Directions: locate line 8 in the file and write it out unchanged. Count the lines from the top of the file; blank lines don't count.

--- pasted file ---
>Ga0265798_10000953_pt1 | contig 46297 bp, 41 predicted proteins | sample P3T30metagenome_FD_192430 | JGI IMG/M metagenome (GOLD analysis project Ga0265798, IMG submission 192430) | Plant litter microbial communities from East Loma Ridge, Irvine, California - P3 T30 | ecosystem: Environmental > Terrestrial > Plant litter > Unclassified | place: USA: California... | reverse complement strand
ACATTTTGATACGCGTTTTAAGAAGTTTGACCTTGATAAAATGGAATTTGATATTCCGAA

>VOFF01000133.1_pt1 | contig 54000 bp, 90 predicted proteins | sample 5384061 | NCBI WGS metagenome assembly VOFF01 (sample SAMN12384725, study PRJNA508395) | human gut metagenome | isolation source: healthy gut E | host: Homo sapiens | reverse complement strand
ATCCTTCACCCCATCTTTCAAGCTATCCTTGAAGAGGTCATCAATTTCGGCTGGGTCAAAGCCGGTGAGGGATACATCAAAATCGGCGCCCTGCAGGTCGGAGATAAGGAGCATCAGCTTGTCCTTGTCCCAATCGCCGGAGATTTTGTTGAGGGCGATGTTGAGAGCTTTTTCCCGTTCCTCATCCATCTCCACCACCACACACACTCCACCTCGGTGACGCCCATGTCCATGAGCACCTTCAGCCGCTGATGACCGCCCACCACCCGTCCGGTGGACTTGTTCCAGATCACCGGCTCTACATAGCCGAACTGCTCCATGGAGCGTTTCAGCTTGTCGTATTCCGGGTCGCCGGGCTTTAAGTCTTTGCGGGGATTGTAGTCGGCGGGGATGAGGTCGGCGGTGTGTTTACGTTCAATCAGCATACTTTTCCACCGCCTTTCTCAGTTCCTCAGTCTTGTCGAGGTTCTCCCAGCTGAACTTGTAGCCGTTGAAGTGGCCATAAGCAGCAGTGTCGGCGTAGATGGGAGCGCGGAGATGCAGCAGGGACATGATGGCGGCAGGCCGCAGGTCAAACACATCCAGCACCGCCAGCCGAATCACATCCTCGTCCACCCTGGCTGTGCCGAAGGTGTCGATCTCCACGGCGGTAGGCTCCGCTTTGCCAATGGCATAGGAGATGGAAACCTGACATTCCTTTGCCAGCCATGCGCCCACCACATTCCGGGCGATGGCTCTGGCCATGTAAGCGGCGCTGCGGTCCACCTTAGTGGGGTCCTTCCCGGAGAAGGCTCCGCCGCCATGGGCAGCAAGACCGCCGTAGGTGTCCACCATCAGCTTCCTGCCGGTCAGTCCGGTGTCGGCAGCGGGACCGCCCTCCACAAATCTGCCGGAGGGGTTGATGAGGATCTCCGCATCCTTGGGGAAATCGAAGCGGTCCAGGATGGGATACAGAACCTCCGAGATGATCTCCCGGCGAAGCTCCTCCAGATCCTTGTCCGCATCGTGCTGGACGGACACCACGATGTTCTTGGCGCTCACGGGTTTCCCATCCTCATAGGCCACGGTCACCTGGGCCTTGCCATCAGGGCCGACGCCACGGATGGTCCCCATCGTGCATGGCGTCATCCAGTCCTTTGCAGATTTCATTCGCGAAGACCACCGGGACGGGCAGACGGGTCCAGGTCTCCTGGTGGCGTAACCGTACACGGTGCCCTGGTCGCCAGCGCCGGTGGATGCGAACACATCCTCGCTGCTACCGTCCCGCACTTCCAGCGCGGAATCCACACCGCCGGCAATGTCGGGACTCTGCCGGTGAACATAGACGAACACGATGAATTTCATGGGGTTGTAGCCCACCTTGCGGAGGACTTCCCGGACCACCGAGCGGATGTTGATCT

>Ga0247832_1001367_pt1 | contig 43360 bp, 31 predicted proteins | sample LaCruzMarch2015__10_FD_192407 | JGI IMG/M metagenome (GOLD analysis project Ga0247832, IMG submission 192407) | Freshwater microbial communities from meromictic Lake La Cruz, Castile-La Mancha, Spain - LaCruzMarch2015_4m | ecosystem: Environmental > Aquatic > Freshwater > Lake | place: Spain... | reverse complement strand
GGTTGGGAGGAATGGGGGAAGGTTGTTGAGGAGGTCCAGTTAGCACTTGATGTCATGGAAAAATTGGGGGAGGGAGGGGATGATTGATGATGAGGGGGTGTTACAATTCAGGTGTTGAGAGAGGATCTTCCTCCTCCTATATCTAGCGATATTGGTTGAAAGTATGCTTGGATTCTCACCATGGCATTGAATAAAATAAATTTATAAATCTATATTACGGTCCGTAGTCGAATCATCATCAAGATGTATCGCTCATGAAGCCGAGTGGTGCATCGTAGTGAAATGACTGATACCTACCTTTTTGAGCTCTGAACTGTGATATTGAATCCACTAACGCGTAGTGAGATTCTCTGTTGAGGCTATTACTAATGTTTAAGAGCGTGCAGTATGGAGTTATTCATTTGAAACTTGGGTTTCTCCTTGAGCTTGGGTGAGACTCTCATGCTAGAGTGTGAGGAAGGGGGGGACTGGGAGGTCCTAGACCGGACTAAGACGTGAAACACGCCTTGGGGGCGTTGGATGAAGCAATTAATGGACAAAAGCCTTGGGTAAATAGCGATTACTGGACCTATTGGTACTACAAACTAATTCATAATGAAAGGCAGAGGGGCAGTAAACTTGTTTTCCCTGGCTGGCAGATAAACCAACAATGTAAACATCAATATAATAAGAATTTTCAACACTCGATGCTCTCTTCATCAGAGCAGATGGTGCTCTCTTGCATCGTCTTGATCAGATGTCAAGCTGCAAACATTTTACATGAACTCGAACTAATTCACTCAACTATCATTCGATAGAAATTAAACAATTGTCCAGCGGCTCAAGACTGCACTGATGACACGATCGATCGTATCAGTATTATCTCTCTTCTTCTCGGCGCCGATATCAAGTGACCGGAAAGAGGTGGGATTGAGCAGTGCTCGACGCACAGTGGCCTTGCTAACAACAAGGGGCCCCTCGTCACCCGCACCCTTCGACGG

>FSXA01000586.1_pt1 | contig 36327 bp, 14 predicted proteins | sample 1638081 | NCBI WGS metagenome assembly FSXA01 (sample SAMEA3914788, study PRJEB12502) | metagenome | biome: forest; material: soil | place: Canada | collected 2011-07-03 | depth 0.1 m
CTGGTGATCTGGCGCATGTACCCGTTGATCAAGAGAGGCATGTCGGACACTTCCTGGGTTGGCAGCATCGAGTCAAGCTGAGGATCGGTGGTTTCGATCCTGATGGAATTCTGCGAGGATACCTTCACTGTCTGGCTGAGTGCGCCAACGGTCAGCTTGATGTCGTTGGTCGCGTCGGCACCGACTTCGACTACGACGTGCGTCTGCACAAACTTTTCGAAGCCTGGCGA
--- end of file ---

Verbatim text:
CTGGTGATCTGGCGCATGTACCCGTTGATCAAGAGAGGCATGTCGGACACTTCCTGGGTTGGCAGCATCGAGTCAAGCTGAGGATCGGTGGTTTCGATCCTGATGGAATTCTGCGAGGATACCTTCACTGTCTGGCTGAGTGCGCCAACGGTCAGCTTGATGTCGTTGGTCGCGTCGGCACCGACTTCGACTACGACGTGCGTCTGCACAAACTTTTCGAAGCCTGGCGA